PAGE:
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Kelly Lawton and Margaret Burkholder on election night.

Sydney Richardson

Kelly Lawton and Margaret Burkholder on election night.

Courtroom Campaign

Unsuccessful Republican candidates ask a judge to toss out the results of last month's city election

Two of the three Republican candidates who lost their bids for the Tucson City Council last month got their day in court earlier this week.

Attorneys for Margaret Burkholder, who lost to Democratic incumbent Shirley Scott in Ward 4, and Kelly Lawton, who lost to Democratic incumbent Paul Cunningham in Ward 2, told Pima County Superior Court Judge Gus Aragon that the Republican duo were cheated of their rightful victory because they won their respective wards.

And because a panel of Ninth Circuit Court of Appeals judges have ruled that the city's current system of nominating candidates in ward-only primaries but allowing all voters to cast ballots in citywide elections is unconstitutional, the results of the Nov. 3 election should be thrown out.

"There has been an unconstitutional election," said attorney Kory Langhofer, who is representing the GOP candidates. "There must be a remedy."

Langhofer is also the attorney for the Public Integrity Alliance, a group of Republicans who sued in federal court earlier this year to have the city's current election system declared unconstitutional. While Langhofer lost at the district court level, a Ninth Circuit Court of Appeals panel voted 2-1 just one week after the city's election that the city's system did violate the one-man, one-vote rule of the 14th Amendment.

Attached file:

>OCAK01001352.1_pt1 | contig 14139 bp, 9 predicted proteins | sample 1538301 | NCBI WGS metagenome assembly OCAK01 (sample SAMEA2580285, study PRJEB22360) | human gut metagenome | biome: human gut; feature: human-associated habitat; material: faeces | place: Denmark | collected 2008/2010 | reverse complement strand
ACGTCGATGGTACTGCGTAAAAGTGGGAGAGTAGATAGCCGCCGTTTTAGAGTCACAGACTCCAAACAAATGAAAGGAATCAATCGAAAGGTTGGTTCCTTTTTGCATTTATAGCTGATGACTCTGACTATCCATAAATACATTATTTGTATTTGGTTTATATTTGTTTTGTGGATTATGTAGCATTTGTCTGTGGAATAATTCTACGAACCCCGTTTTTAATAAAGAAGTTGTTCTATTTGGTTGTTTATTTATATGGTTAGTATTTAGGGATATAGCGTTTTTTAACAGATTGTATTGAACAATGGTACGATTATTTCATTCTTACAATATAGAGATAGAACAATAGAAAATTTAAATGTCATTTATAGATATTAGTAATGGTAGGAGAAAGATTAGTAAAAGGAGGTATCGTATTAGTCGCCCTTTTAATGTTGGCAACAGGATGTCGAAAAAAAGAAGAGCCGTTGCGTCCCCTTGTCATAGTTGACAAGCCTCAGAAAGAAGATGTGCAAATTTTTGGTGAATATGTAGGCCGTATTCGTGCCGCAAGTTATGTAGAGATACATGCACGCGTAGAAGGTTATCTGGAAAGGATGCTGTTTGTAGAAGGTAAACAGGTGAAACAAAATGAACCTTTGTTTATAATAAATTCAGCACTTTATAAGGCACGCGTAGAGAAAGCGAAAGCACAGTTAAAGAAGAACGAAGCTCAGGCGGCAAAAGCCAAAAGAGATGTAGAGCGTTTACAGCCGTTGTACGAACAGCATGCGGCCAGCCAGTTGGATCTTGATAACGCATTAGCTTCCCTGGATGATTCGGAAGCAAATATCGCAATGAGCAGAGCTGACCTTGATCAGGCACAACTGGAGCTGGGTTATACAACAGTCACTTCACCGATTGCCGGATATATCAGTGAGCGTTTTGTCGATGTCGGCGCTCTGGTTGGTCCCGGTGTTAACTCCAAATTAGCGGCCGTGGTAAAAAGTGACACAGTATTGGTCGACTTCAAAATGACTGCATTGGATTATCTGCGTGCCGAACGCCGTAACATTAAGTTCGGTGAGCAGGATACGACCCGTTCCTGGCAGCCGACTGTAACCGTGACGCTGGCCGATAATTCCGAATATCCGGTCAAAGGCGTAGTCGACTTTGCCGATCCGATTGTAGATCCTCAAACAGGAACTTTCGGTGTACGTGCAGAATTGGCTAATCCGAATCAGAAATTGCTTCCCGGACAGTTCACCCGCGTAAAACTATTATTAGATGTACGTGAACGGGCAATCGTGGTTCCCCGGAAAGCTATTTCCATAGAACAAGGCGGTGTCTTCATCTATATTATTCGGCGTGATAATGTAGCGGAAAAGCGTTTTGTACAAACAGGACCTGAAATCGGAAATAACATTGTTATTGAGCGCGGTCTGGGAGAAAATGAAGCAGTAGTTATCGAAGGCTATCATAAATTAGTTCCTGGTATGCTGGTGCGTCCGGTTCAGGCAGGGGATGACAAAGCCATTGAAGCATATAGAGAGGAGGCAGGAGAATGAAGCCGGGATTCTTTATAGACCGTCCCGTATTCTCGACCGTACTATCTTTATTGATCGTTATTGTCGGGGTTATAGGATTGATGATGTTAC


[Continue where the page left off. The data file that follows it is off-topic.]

The city voted earlier this month to ask the full Ninth Circuit panel of judges to review the three-judge panel's decision, so a final decision in the case has yet to be issued.

Attorneys for the city and the Democratic council candidates who prevailed in last month's election told Aragon that because the legal decision remains on appeal, the Republican candidates don't have a legal leg to stand on.

"There is no finality," said Senior Assistant City Attorney Dennis McLaughlin.

But even if there were finality to the Ninth Circuit's order, McLaughlin said it wouldn't affect the election that took place before the Ninth Circuit issued its ruling because state statutes only allow election challenges based on laws in force "at the time the election occurred" and when voters cast their ballots, the city had a district court order in place saying the system was constitutional.

"We had a legal election," McLaughlin said.

And even if the judge concluded that the Ninth Circuit's order did require a new election, McLaughlin added, there's no reason to believe that the city would need to move to ward-only general elections. He said that the Ninth's Circuit's order actually leaned toward requiring the city to move to a citywide primary system and a citywide general election.

"If you were to order a do-over, we would have to have a new election and both (primary and general elections) would be citywide," McLaughlin said.